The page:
The team at Helicoid Industries saw the need for a lighter, stronger motorcycle helmet to enhance safety and performance for both consumer riders and competitive racers. The lighter helmet lowers inertia, potentially decreasing the severity of head and neck injuries in a crash, as well as increasing comfort for riders and enhancing maneuverability.

Helicoid™ is a bioinspired fiber-reinforced composite technology based on microstructures found in nature that are able to protect themselves from extreme environments and strong impact. Implementing Helicoid™ technology, the team at Helicoid Industries was able to reduce the weight of protective helmet prototypes as well as reducing the composite materials used to produce the helmet by up to 25%. The helmet performed in impact tests at both hot and cold temperatures and against multiple surfaces. Even at the new, lighter weight, the helmet prototype meets ECE (Economic Commission for Europe) and CPSC (Consumer Product Safety Commission) industry safety standards, including peripheral vision, impact absorption, perforation resistance, and more.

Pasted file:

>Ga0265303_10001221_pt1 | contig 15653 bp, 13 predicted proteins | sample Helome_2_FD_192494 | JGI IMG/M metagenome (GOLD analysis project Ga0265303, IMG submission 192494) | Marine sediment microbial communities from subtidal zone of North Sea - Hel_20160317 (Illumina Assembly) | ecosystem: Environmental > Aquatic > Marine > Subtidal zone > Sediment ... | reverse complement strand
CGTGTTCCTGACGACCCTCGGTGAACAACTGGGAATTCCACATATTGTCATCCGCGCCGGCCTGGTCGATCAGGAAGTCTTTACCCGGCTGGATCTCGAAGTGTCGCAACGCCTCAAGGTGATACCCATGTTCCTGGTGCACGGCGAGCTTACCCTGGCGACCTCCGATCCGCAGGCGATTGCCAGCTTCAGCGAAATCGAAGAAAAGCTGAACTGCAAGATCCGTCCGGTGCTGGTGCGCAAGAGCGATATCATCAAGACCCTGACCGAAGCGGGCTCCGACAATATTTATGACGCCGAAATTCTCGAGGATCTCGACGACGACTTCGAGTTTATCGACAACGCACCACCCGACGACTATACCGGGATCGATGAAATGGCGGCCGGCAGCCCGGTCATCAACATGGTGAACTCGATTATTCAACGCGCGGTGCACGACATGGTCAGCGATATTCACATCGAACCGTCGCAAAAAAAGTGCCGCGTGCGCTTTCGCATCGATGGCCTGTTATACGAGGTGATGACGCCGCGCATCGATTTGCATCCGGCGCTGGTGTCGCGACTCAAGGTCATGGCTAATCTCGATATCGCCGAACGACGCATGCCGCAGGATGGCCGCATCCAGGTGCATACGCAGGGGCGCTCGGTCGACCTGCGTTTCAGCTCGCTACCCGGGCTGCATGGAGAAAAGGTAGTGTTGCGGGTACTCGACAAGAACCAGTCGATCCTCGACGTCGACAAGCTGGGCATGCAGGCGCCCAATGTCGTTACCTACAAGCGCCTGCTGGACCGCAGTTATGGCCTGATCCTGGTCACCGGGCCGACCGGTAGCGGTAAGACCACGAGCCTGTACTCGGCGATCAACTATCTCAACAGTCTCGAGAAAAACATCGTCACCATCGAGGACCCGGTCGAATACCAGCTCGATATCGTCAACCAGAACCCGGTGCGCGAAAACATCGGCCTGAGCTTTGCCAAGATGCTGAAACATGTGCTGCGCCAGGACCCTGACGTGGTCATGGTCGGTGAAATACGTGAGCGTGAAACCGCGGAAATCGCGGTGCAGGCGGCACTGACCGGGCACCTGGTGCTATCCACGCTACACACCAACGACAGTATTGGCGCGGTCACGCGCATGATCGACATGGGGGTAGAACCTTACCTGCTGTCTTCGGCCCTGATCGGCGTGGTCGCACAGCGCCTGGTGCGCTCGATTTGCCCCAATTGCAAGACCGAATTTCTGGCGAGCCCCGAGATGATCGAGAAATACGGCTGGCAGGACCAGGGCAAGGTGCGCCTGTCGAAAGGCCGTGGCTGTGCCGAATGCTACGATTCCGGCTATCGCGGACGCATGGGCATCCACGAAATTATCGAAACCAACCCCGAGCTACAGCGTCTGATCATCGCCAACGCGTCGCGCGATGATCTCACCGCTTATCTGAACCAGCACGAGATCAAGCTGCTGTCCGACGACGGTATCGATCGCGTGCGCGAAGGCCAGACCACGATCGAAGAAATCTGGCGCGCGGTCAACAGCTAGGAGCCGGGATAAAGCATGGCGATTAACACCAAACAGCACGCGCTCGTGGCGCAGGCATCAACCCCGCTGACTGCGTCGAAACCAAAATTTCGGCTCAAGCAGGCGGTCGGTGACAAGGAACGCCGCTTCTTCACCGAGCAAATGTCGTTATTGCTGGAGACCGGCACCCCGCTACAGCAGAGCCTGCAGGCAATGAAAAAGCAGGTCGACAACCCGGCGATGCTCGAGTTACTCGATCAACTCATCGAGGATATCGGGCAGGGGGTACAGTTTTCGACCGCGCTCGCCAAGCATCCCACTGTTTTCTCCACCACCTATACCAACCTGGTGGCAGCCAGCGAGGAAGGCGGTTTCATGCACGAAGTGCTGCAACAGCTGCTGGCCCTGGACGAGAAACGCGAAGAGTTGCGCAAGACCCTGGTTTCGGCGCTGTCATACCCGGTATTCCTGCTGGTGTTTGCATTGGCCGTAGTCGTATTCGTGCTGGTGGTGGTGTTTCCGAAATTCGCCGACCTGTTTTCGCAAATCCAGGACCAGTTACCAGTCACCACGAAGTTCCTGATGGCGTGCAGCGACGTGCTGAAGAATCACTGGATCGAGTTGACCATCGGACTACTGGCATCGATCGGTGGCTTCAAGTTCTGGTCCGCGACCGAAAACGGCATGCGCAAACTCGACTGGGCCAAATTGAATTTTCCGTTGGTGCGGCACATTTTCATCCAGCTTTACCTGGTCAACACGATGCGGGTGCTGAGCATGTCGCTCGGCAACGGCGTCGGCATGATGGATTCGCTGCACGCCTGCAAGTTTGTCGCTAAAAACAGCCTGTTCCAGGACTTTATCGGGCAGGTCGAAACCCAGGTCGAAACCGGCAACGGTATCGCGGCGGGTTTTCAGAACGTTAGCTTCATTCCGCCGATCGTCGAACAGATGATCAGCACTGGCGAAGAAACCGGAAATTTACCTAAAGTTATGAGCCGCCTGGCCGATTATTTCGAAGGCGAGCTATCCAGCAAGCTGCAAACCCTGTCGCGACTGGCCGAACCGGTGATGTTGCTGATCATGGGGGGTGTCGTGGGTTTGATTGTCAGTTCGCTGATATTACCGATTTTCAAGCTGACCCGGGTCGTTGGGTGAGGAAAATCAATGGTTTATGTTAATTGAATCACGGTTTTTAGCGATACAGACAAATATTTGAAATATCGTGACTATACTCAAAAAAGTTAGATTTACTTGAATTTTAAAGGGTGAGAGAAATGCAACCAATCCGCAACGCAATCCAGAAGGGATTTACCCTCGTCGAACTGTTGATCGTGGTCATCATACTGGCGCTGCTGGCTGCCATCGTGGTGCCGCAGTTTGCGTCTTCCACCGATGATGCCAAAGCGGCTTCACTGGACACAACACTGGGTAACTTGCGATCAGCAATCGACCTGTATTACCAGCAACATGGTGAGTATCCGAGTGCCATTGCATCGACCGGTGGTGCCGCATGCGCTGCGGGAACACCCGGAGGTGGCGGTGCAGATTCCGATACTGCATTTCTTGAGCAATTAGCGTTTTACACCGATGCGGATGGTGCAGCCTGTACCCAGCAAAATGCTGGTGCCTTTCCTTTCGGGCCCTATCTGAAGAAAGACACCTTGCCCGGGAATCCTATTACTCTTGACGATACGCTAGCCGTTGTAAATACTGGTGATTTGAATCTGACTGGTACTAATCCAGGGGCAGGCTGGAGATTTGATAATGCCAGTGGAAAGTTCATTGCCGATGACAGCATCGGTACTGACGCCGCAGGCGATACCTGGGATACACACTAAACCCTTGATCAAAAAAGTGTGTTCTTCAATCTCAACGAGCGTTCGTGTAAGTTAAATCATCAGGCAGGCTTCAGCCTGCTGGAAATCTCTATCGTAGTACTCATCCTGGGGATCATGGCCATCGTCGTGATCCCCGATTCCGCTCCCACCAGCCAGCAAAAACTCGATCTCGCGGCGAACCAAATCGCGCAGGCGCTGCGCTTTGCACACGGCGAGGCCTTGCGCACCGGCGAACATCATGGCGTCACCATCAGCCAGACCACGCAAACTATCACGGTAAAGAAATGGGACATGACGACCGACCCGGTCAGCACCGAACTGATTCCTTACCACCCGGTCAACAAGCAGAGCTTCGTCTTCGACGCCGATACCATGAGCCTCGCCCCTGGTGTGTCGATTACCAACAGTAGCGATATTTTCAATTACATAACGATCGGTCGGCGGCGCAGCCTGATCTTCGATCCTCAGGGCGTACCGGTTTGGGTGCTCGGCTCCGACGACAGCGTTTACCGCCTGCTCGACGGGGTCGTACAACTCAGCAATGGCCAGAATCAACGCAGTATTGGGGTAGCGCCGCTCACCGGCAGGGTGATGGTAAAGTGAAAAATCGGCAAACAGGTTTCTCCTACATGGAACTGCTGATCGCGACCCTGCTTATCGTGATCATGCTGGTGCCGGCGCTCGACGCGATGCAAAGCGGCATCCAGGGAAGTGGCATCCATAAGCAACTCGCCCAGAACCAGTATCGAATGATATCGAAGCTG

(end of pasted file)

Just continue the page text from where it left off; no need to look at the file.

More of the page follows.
“The Helicoid™ technology has the potential to disrupt the composite protective helmet market,” said Dr. Lorenzo Mencattelli, director of research & development at Helicoid Industries Inc. “These preliminary results show that we can integrate Helicoid™ technology in thin-shell fiber-reinforced structures, achieving significant margins of weight reduction while ensuring the helmet safety requirements. Additionally, by acting on the fiber architecture to steer damage and enhance impact protection, Helicoid technology can be quickly integrated into existing production lines currently in use without requiring any change in raw material sourcing or molding techniques. This offers a turn-key solution for short lead-time production and cost savings. Helicoid™ technology is certainly paving the way for a more efficient use of fiber-reinforced composites in sporting goods equipment.”

For more information on helicoids, please reference this article from Composites Manufacturing: New Bio-Based Composite Material Based on Structure of Tiny Crustacean